Why NYC is cracking down on CBD-infused foods

Doctors believe in CBD oil's ability to remedy some ailments, as do businesses that sell CBD-infused foods and beverages. However, many also agree that adding it to foods and drinks should have oversight.

"The Health Department in New York City went out and is seeing people put CBD into muffins and cakes," Lou Sagar, the CEO of the Alchemist's Kitchen, said. "That's alarming if it's not regulated."

That's why the New York City Health Department is ordering restaurants to stop offering products containing CBD, deeming it an unsafe food additive.

Sagar's business, Alchemist's Kitchen, is a botanical dispensary in the East Village dedicated to plant-based wellness. It sells CBD oil on its own.

"I'm very, very sad and sympathetic to probably what is a great intention," Sagar said. "But the Health Department had a point—let's slow this down."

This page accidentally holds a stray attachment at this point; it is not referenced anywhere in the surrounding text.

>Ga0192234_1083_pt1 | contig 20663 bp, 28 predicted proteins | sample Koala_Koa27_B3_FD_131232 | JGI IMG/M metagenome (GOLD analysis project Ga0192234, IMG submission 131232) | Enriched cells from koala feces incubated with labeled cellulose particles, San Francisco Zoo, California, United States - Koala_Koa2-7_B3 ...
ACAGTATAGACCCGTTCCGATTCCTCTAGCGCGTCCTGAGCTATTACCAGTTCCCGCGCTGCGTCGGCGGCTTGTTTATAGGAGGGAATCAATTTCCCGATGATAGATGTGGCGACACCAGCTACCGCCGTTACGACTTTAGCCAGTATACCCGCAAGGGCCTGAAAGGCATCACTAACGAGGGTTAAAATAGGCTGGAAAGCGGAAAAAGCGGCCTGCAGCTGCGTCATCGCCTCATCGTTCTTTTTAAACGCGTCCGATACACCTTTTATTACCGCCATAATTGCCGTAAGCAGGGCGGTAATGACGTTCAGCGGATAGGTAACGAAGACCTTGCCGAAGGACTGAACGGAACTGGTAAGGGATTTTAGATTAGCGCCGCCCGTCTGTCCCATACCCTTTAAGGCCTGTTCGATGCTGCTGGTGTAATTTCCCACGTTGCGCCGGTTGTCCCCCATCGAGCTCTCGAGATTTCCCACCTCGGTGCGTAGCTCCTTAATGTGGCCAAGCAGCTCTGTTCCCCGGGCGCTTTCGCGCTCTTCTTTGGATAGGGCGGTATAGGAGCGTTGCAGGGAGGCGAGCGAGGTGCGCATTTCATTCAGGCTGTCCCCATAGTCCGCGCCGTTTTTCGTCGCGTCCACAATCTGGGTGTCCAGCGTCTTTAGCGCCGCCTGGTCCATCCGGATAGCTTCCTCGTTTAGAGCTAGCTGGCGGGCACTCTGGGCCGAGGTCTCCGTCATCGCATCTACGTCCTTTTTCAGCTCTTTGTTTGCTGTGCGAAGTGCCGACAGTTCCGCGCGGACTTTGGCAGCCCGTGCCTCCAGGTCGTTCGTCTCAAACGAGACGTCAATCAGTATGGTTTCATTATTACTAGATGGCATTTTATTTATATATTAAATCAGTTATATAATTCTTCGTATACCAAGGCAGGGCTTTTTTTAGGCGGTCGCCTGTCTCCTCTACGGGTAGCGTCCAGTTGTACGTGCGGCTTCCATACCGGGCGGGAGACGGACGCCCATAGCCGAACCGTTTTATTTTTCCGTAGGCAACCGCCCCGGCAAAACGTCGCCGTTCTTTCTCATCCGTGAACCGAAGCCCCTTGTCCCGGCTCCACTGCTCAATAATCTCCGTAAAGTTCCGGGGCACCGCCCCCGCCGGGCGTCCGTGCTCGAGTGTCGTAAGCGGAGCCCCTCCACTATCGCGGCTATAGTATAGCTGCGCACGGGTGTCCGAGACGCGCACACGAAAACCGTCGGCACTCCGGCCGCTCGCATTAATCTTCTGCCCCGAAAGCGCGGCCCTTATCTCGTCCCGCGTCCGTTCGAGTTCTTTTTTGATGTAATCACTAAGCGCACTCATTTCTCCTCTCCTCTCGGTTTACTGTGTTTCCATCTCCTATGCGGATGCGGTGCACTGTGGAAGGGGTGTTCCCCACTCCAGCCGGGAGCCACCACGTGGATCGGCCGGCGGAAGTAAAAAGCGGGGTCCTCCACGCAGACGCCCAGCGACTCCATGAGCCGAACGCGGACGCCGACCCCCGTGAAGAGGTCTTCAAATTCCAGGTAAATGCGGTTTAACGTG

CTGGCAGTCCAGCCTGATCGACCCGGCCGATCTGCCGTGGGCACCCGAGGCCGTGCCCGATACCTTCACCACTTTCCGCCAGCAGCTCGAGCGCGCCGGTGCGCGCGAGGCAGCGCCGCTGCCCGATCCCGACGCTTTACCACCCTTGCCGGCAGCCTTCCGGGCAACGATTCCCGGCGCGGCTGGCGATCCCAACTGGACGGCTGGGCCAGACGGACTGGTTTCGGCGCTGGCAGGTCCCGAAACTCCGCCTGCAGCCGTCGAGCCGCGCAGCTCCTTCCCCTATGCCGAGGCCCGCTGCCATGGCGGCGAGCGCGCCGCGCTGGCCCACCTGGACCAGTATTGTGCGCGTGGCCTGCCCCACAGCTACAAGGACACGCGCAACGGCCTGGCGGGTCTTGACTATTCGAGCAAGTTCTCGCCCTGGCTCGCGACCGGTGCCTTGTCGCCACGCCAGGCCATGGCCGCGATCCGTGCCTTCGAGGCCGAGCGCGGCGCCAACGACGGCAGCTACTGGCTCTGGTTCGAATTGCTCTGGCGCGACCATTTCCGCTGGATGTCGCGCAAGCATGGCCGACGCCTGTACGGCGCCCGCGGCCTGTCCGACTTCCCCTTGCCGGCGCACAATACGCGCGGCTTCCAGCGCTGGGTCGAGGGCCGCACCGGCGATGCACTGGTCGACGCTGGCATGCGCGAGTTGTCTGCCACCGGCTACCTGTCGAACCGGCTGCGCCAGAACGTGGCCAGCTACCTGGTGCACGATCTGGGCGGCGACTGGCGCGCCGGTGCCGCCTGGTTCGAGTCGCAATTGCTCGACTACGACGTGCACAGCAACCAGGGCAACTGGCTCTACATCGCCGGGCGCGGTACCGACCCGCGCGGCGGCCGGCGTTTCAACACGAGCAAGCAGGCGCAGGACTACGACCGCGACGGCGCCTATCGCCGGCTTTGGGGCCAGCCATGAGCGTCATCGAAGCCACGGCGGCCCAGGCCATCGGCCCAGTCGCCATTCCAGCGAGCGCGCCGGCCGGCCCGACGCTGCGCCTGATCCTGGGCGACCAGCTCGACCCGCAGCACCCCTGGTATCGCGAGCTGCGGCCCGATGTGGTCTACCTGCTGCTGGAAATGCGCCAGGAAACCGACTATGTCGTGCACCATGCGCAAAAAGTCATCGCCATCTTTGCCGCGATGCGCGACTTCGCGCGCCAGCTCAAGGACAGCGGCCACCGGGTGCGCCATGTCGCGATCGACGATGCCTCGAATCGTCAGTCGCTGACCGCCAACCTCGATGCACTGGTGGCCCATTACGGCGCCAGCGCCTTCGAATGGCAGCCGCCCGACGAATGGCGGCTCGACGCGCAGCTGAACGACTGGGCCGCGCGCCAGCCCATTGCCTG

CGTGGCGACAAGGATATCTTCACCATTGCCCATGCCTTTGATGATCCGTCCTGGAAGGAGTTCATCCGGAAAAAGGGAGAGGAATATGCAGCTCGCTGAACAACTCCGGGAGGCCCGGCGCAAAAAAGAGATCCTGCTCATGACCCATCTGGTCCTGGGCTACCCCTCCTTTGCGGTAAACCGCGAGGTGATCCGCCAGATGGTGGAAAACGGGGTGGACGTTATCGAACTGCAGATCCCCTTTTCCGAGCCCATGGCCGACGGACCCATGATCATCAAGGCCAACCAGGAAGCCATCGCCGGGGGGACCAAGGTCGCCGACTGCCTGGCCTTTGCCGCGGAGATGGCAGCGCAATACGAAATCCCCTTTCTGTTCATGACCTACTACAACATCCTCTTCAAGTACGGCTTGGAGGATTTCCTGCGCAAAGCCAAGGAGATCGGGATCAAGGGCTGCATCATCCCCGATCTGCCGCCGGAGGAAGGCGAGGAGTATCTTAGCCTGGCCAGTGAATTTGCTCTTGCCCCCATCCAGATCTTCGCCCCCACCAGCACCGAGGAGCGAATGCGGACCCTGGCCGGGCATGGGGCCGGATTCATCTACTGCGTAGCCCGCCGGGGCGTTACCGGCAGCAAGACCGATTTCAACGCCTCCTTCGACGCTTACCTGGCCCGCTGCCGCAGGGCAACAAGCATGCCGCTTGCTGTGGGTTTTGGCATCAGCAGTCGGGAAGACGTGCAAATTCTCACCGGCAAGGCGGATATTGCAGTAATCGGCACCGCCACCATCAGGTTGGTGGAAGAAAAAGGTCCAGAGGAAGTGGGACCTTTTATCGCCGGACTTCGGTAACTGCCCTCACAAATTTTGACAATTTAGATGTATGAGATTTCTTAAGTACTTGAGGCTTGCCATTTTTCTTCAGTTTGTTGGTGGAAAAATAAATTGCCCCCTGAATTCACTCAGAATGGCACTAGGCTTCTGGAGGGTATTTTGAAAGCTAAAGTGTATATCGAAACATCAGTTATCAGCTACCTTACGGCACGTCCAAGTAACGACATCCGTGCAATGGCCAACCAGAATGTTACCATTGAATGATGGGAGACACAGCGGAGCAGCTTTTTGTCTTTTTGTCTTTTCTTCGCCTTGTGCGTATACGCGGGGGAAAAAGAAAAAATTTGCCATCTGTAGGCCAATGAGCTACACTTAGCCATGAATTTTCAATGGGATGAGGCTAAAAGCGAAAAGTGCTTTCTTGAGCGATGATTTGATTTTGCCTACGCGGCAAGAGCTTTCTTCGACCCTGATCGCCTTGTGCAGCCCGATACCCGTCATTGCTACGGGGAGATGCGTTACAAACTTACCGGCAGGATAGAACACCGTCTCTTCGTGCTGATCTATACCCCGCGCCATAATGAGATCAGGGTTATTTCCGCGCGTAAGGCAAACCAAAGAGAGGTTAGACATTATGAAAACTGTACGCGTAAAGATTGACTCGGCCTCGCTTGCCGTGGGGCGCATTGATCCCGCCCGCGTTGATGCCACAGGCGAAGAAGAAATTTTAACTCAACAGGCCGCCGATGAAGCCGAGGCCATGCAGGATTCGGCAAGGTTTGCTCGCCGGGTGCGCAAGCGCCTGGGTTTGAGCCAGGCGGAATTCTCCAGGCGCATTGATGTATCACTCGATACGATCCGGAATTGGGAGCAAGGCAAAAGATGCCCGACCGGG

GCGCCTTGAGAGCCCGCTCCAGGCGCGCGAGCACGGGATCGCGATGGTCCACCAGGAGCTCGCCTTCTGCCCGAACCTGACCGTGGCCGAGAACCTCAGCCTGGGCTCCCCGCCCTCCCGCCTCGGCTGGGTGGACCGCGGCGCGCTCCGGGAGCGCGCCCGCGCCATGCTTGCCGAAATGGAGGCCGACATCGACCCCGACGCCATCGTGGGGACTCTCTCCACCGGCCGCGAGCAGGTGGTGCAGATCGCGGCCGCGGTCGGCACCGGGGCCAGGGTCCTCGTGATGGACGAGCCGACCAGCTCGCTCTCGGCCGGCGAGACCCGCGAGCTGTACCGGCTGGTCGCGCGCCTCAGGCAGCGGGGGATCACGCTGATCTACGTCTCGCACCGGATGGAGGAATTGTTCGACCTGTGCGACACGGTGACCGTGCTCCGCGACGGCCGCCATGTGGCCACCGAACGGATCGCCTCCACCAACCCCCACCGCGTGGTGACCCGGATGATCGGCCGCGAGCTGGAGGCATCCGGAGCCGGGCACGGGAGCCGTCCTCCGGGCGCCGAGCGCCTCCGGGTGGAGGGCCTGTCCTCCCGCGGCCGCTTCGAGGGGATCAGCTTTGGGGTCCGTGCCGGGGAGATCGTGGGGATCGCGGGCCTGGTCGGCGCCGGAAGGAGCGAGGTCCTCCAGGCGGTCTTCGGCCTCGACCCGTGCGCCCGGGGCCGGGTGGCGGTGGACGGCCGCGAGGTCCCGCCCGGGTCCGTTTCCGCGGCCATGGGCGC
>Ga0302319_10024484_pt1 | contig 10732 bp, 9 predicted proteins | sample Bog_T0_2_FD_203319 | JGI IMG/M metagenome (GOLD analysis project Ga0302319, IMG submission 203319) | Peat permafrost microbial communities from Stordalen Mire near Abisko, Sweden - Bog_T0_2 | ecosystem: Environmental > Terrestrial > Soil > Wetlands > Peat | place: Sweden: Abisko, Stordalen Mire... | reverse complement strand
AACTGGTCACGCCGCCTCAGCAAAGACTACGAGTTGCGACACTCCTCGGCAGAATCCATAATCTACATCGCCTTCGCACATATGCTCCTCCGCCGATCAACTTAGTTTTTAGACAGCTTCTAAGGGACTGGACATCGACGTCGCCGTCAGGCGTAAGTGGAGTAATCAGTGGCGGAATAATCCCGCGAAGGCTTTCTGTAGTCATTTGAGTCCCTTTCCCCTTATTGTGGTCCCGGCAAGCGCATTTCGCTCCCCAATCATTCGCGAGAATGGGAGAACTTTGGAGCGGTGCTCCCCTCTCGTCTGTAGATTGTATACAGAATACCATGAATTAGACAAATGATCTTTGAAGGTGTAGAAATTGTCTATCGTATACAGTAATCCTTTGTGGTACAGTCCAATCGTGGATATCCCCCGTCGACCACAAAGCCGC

Since 2011, Dr. Orrin Devinsky of the NYU Epilepsy Center has been involved with research involving CBD oil.

"You wouldn't want to be buying Tylenol or Advil and have no idea how many milligrams are in it," Devinsky said.

During his studies, he found that CBD oil worked as an anti-seizure medication and recommends it for his patients today. But when it comes to the city wanting CBD oil regulated, he is on board.

"As a physician, I believe any medication, whether it's over-the-counter or prescription medication, there should be knowledge by a physician or an educated consumer about what they're getting," Devinsky said.

The Alchemist's Kitchen produces its own CBD oil. But in order to buy it, you must first speak to the herbalist who is qualified to help figure out what works best for you. You also get a dosage chart to let you know how much CBD oil you should use.

The Health Department began embargoing CBD in food products in January. To date, five restaurants have been ordered not to use CBD as a food additive in products.